Eventually both Omar and Malek are drawn into trying to deal dope to raise money, against the strong objections of Nasri, and of course totally against the wishes of Abu Elias, who wishes to appear to function within the law, even if he doesn’t.
Meanwhile there are the Israeli, and near-Israeli parts of the story. Dando (Eran Naim) appears both as a bastard, when persecuting the boys who’re clumsily attempting to sell cocaine, and a softy, when it comes to the disappearance of his younger brother from the army, perhaps captured by Palestinians, an event that devastates his family (these are the all-Hebrew scenes). The Arab co-director Copti plays Binj, a Palestinian who speaks fluent Hebrew and has a non-Arabic speaking Jewish girlfriend. He is pressured by his Arab friends for this, and his life turns tragic when he holds drugs for the others after his brother has stabbed a Jewish neighbor in an argument over noisy animals, and the cops manhandle him, with Dando on hand in his bad-cop role. This sequence about Binj seems to dramatize the futility of cross-over dreams in this harsh world. (The problems faced by Arabs living in a Hebrew-speaking Israeli environment has been dealt with in the successful Israeli sitcom “Arab Work.”)
It doesn’t necessarily seem as though Dando is more dangerous, in a sense, for the young Palestinians than the brutish Abu Elias, who threatens to break Omar’s bones if he continues his courtship of Hadir. Partly it is the elders who appear as the villains, more threatening here than Israeli checkpoint guards.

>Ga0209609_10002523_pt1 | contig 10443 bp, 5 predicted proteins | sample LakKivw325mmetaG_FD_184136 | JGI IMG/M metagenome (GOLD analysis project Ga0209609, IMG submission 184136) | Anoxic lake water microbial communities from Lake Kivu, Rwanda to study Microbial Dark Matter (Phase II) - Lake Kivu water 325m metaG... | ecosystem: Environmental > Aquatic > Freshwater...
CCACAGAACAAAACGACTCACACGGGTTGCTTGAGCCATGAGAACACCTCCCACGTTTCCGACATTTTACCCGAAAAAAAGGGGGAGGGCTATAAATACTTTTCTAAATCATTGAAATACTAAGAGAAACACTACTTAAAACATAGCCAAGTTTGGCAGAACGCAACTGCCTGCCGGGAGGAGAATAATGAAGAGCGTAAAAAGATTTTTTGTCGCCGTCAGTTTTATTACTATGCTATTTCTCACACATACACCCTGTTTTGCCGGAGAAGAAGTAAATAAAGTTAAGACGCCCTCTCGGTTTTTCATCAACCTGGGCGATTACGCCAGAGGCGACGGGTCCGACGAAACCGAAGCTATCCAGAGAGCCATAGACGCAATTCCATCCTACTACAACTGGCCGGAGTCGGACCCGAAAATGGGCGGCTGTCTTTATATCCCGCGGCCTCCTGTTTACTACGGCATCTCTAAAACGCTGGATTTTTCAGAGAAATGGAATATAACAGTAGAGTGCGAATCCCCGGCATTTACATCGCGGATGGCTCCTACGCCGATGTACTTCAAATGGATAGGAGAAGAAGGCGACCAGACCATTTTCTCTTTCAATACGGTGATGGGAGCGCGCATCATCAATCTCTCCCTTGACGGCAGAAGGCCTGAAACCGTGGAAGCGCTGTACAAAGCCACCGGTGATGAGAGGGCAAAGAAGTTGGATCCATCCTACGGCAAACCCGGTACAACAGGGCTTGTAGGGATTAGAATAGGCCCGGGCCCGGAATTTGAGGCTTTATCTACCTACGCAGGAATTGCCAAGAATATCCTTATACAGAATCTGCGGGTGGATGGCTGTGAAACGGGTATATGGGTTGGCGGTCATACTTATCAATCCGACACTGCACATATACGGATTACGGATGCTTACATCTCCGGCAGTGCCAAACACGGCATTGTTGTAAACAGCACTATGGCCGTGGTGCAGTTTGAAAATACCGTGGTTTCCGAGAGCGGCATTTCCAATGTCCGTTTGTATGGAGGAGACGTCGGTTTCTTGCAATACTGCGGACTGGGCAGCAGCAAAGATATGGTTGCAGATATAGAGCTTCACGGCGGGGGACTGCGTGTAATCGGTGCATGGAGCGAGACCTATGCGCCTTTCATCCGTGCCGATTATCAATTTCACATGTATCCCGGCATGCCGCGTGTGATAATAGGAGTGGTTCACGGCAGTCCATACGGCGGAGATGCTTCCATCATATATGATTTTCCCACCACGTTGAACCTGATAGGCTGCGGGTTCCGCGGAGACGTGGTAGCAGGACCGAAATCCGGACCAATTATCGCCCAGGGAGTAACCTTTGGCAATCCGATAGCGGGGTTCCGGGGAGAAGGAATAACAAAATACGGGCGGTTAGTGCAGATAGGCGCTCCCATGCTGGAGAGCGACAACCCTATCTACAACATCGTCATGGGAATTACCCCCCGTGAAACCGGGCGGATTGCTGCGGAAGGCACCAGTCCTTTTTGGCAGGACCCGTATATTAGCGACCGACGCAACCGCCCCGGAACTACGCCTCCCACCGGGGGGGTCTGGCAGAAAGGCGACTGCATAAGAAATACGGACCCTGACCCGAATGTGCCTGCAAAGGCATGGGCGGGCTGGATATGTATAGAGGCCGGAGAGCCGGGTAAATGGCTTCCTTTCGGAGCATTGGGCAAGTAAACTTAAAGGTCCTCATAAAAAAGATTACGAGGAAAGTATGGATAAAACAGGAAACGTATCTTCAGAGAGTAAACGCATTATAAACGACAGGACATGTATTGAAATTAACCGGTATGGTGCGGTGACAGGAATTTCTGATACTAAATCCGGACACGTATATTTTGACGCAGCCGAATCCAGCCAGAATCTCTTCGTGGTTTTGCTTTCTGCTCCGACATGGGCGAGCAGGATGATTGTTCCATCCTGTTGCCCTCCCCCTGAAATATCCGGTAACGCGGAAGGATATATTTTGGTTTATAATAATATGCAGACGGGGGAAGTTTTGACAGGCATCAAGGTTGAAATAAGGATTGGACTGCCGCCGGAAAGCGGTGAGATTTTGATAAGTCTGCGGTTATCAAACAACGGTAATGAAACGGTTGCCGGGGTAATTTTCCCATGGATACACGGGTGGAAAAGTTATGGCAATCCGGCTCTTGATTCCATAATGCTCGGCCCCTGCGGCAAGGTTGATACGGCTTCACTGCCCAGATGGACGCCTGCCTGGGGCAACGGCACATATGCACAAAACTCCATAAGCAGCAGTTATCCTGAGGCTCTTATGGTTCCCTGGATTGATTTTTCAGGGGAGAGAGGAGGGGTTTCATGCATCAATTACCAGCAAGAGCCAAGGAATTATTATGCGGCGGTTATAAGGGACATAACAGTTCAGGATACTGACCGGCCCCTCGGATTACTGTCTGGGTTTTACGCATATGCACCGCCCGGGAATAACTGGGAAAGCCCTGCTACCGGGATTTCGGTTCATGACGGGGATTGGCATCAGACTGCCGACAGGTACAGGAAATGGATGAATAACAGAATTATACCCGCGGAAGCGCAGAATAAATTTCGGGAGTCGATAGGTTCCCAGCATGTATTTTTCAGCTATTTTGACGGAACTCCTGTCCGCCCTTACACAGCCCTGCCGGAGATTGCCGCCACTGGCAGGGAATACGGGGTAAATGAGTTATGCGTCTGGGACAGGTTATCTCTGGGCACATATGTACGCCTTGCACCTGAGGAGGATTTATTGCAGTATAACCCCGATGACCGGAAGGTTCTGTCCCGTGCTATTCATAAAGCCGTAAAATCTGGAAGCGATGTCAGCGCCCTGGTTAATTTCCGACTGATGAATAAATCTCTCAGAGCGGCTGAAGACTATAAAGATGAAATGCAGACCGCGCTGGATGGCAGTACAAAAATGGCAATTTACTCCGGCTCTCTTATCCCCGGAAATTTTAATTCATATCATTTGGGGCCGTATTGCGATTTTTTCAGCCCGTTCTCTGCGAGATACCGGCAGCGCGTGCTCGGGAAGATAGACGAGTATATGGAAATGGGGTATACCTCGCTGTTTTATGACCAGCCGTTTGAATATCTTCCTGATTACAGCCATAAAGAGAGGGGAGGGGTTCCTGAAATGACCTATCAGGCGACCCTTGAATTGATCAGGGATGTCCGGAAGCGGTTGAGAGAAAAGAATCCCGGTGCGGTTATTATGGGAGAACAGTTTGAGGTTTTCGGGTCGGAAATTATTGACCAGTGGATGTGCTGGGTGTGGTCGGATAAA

One has to grapple with all these plot elements to follow Ajami, the intersections get complicated, and the film is a bit under-edited at two full hours, but there is a wealth of cultural material that gets across along with the insistent problems and an overwhelming sense of hopelessness for young Arabs. There is great warmth among friends and family members of all stripes. But even fun moments seem framed in scariness, like a birthday celebration for Malek which he’s sent to by threatening him that the “government” (???????, al-hukuma, i.e. police) is after him. Even the birthday present they give Malek, an electrified tennis racket, has an edge of menace. Ajami doesn’t stop for a breath or a moment of happiness: it succeeds in convincing you that isn’t possible.
Further proof of that impossibility came early this month (February 2010) and life imitated art when Scandar Copti’s brother Tony, a supporting actor in the film, was arrested after Israeli police accused some Ajami teenagers of burying drugs who said they were only burying a dog. This led to a brawl in which Tony Copti and another brother were arrested and hauled off to the police station for questioning, according to a Haaretz article.
Ajamii was a finalist for the 2009 Oscar for Best Foreign Film with A Prophet, The White Ribbon, The Secret of Her EyesI and The Milk of Sorrow. It lacks the polish of most of these but as a Palestinian-Jewish collaboration and a realistic portrayal of the seamier side of Israeli life it has a significance that explains its presence on the list.
DIRECTOR: SCANDAR COPTI, YARON SHANI
WRITER: SCANDAR COPTI, YARON SHANI
CAST: FUAD HABASH, NISRINE RIHAN, ELIAS SABA, SCANDAR COPTI